We’ll defer to the words of another songwriting giant, Loudon Wainwright III: “When Bob went electric man, everything changed.” Dylan was the acoustic voice of a generation, and his foray from folk into rock music polarized his audience, drawing boos at his historic 1965 Newport set, which he had decided last minute to play electric. In the years that followed, he heard cries of “Judas!” when he brought out the axe, but since then everyone has pretty much settled down and accepted his brilliance in both forms.
Our dear beloved Britney may have had the most transformations of them all. Starting as an adorably wholesome Mickey Mouse Club cadet and moving up to a slightly titillating Catholic schoolgirl in “Baby One More Time,” she was America’s sweetheart . Then she got sexy, was a “Slave 4 U” and gave Michael Jackson a birthday cake in an S&M outfit. Then she got crazy, started marrying people, and shaved her head. Then she got normal again and they did a whole Glee episode about her. Everyone talked about her weight the whole time. For further reading, check out our visual timeline on the pop princess.
Once known for his controversial, political lyrics, extensive rap sheet (he used to be a Crip), and often used as an example of the most violent, misogynistic gangsta rap, Snoop gave up his rough image in favor of a luxe, ghetto-pimp vibe in the early 2000’s. Now, he writes for Bollywood movies, appears in sugary Katy Perry videos and makes mashed potatoes on Martha Stewart . Although, um, the two of them have served roughly the same amount of jail time, so who’s to say.
Despite her many costume changes, from white wedding to pointy breasts to leather and lace, Madge has been a constant fashion icon and sexually provocative figure of controversy from the get. But after her daughter Lourdes’ birth, she changed from sex symbol to a grown up businesswoman, more involved in philanthropy and invested in Kabbalah. She has matured gracefully from the upstart pop star she was in the early 80’s to the undisputed Queen of Pop she is today.
Sigh. In 1999, country star Garth Brooks created a pop star alter-ego for himself called Chris Gaines, releasing an album under that name entitled In the Life of Chris Gaines. Though the public recoiled at Brooks’ weirdness and the album was widely panned, it did get Brooks his only US top 40 pop single to date. Luckily, after a few months, he changed back.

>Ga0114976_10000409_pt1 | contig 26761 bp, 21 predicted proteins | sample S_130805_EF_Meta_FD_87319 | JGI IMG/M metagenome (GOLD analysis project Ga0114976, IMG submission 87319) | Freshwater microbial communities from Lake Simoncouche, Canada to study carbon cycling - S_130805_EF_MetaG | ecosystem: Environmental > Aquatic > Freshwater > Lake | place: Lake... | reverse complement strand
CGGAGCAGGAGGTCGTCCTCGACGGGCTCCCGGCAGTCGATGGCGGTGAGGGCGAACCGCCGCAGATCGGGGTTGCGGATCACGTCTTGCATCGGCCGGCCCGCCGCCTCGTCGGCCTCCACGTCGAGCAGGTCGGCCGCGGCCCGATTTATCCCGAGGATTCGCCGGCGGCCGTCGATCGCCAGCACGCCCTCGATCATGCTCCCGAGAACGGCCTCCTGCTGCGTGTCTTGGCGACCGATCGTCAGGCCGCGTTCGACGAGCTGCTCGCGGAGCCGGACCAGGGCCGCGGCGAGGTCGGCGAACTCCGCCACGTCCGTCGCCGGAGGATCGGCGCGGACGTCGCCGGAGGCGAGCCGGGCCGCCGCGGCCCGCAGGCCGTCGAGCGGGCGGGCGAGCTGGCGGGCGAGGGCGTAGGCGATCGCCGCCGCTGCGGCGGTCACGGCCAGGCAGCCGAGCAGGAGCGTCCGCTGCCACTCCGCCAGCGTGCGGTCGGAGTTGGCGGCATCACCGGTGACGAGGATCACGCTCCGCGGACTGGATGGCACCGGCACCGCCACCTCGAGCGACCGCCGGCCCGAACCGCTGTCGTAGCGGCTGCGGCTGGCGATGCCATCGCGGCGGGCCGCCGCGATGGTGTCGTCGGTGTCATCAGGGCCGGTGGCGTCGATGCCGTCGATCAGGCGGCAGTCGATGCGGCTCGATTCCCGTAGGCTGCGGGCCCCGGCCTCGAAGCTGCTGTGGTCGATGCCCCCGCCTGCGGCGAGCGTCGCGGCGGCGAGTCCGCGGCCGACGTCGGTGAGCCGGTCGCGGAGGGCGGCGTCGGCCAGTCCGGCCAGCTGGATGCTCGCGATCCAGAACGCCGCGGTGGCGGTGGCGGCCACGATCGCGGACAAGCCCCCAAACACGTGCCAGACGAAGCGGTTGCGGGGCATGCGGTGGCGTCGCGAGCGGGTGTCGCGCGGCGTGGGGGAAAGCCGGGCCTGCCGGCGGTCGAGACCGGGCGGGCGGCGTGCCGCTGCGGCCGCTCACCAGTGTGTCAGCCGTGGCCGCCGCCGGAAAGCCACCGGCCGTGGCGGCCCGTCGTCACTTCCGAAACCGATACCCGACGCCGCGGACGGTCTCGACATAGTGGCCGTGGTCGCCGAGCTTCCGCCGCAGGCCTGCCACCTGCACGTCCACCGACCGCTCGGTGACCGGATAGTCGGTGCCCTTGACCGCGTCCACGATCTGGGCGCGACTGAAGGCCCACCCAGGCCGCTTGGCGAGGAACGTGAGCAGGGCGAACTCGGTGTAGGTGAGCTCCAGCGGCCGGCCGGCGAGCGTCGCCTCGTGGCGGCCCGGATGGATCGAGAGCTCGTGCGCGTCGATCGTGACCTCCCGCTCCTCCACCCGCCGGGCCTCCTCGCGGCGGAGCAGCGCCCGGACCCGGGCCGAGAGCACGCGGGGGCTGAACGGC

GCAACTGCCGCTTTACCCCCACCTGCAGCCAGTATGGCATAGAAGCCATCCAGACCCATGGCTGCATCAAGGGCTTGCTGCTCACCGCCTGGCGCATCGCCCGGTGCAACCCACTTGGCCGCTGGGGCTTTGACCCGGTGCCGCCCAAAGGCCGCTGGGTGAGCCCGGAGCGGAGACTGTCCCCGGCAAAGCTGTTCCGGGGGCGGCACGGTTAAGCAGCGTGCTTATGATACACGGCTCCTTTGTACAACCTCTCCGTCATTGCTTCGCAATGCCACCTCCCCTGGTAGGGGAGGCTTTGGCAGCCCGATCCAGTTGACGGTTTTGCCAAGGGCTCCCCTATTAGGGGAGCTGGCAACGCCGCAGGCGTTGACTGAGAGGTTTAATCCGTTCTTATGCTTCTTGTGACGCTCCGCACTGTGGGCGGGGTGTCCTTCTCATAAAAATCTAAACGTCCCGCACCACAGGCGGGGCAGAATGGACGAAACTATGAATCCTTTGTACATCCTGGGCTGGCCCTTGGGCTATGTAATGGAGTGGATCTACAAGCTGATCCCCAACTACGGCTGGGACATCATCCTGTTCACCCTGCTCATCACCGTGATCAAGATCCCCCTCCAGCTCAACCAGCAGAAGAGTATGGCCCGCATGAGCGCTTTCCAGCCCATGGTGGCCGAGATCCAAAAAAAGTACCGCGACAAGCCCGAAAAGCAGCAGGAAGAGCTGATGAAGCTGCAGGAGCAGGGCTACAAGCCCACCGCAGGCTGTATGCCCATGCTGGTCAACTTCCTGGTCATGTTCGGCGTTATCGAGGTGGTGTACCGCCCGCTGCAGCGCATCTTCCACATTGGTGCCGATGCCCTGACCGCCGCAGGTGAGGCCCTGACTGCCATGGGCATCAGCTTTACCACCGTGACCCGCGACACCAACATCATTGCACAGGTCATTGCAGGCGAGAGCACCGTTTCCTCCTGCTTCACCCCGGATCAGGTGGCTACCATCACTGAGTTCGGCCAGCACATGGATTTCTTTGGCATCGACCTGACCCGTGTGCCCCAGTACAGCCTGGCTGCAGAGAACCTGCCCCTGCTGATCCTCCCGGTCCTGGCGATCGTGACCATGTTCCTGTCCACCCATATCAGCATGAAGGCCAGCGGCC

In 1975, the world knew Lou Reed as the driving creative force behind the Velvet Underground, and after he left the band in 1970, as a progressive, solid rock star. Then he came out with Metal Machine Music, a double album of electronic feedback completely unlike anything he had ever done. Though Reed insisted it was a serious musical effort, most critics balked, interpreting it as contemptuous towards his fans and the music industry. Nonetheless, the album is cited as one of the most important forerunners of the advent of noise music. And then he came back with Coney Island Baby.
When Eminem first came onto the scene in 1997, he was an irreverent, potty-mouthed goofball with a violent streak and a serious lyrical talent. After a series of personal and legal problems in the 2000’s and a three year hiatus, however, he returned in 2010 with a more serene, serious temperament and a new album entitled Recovery, his most introspective album to date. Hopefully this means he’ll continue to leave behind the gross-out antics and channel that musical prowess towards some more interesting fare in the future.
At the height of his popularity in the late 1970’s, folk legend Cat Stevens converted to Islam, adopting the Muslim name Yusuf Islam, and auctioned all his guitars off for charity, giving up music to devote his life to philanthropy. Though the world mourned the loss of his music, it celebrated his work for peace (he has won many awards for his philanthropic and peace promoting work). In 2006, he re-emerged with a new pop album, released under the name Yusuf.